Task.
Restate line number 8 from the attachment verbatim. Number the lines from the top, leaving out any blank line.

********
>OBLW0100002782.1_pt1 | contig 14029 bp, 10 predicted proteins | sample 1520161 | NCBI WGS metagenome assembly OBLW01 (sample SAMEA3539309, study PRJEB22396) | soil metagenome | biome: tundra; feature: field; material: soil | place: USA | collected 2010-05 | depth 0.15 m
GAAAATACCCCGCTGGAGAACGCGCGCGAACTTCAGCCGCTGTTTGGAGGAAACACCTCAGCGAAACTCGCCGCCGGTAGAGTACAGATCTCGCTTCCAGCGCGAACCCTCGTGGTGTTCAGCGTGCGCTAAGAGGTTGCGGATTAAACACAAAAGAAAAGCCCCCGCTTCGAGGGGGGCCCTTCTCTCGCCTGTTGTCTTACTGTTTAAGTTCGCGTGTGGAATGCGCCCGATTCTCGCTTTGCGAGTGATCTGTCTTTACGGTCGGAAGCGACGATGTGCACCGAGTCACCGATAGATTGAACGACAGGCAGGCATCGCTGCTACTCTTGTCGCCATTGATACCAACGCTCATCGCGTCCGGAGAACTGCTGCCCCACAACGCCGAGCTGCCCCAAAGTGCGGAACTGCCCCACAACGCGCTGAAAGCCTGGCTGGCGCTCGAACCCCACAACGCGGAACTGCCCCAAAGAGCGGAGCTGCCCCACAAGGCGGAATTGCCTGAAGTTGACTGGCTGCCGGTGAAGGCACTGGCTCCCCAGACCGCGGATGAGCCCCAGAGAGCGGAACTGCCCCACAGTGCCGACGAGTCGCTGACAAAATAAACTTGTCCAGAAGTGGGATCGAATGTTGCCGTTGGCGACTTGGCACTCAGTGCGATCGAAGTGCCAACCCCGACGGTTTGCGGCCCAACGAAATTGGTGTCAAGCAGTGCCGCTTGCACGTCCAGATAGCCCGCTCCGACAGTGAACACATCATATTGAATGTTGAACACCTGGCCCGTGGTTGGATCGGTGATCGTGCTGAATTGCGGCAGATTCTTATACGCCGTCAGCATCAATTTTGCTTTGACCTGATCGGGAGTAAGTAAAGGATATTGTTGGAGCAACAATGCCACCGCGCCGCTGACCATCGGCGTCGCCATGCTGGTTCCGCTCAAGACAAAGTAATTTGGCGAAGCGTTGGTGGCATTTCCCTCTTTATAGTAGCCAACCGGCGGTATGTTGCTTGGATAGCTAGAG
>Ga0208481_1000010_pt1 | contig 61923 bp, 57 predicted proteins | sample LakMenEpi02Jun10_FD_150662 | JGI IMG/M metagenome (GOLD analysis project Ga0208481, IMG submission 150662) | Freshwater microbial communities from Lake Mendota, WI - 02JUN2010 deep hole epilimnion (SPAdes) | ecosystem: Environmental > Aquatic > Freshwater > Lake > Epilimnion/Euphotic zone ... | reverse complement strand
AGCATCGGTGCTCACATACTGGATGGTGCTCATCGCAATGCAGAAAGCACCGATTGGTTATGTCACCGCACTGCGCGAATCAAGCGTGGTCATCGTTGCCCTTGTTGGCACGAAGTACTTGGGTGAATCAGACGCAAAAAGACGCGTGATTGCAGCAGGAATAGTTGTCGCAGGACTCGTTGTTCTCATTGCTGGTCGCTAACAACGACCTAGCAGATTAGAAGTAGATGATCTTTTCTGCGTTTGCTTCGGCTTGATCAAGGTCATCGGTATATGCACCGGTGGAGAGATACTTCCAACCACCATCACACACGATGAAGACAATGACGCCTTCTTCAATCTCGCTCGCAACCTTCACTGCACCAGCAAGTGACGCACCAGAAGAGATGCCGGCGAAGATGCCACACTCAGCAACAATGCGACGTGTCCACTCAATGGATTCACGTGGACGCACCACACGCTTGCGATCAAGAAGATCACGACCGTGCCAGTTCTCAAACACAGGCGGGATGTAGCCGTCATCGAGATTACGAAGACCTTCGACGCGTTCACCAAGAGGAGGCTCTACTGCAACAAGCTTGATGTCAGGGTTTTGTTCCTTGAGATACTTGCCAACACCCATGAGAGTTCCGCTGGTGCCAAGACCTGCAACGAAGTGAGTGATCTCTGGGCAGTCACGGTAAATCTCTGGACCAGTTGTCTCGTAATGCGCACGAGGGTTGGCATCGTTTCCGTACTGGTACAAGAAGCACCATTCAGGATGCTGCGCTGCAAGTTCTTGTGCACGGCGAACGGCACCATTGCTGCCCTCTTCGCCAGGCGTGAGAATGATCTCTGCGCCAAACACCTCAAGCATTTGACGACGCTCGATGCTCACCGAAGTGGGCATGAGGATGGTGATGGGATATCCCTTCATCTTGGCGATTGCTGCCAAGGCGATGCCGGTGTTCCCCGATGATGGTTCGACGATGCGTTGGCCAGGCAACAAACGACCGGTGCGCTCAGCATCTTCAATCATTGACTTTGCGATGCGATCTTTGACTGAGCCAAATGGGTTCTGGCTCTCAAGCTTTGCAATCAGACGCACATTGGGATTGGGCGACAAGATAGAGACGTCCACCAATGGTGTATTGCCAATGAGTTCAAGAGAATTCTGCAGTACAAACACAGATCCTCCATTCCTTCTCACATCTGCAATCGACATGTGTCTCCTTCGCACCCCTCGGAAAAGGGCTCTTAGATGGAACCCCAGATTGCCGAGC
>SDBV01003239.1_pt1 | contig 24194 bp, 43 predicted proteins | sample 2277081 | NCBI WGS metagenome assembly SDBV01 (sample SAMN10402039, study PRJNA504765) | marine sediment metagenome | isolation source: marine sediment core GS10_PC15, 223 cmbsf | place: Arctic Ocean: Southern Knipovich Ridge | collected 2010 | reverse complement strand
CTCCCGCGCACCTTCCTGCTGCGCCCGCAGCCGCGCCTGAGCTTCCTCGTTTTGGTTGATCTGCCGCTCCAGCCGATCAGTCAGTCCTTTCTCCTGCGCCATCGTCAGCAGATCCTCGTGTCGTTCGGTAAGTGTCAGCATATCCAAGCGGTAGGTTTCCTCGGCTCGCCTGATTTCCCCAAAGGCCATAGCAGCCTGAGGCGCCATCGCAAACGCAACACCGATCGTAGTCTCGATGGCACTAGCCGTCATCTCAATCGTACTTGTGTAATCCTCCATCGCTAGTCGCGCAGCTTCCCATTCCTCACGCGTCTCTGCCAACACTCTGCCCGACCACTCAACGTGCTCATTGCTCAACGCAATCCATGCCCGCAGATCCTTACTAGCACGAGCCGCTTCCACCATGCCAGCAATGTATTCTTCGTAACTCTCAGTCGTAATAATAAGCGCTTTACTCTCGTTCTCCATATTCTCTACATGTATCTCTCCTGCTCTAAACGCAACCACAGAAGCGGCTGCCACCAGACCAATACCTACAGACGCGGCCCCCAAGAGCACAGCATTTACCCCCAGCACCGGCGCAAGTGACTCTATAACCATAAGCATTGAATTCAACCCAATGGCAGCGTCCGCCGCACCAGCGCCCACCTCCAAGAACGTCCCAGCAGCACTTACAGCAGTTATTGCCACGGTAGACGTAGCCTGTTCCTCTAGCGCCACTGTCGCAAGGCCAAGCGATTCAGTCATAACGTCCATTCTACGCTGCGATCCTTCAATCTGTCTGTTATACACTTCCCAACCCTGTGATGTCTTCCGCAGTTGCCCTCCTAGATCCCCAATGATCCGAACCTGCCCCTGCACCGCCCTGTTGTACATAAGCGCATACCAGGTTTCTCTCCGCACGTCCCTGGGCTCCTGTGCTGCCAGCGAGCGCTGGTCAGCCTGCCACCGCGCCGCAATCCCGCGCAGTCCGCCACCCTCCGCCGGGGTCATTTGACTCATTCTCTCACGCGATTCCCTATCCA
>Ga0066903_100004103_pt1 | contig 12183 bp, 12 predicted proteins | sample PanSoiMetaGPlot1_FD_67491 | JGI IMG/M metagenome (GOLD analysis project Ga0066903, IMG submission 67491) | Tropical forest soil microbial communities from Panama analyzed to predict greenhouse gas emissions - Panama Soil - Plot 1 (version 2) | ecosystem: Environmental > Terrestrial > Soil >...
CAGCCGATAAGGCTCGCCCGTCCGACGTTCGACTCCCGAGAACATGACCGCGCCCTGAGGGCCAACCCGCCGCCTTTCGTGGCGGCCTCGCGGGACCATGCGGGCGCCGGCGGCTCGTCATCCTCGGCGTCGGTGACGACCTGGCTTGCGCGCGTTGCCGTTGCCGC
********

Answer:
CAGCCGATAAGGCTCGCCCGTCCGACGTTCGACTCCCGAGAACATGACCGCGCCCTGAGGGCCAACCCGCCGCCTTTCGTGGCGGCCTCGCGGGACCATGCGGGCGCCGGCGGCTCGTCATCCTCGGCGTCGGTGACGACCTGGCTTGCGCGCGTTGCCGTTGCCGC